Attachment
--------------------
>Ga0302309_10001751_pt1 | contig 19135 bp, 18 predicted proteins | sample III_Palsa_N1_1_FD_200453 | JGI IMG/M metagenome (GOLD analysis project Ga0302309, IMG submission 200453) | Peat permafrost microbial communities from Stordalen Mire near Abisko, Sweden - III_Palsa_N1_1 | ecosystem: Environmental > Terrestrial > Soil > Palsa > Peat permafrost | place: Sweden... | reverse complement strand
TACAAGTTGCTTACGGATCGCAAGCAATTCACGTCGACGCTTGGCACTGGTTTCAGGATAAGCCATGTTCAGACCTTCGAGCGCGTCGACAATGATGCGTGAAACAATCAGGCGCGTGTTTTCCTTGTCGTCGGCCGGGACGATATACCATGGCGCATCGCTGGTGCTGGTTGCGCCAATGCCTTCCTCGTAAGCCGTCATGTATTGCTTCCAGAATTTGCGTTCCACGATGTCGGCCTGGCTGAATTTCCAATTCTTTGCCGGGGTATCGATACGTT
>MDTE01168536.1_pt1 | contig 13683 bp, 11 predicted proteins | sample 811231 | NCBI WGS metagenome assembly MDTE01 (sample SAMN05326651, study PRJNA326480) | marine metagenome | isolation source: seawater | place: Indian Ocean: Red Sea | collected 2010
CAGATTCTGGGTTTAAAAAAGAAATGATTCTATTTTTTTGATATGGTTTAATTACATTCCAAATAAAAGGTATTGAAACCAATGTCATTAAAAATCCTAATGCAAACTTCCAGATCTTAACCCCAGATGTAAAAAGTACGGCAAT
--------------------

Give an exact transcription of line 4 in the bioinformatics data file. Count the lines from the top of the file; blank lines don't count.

CAGATTCTGGGTTTAAAAAAGAAATGATTCTATTTTTTTGATATGGTTTAATTACATTCCAAATAAAAGGTATTGAAACCAATGTCATTAAAAATCCTAATGCAAACTTCCAGATCTTAACCCCAGATGTAAAAAGTACGGCAAT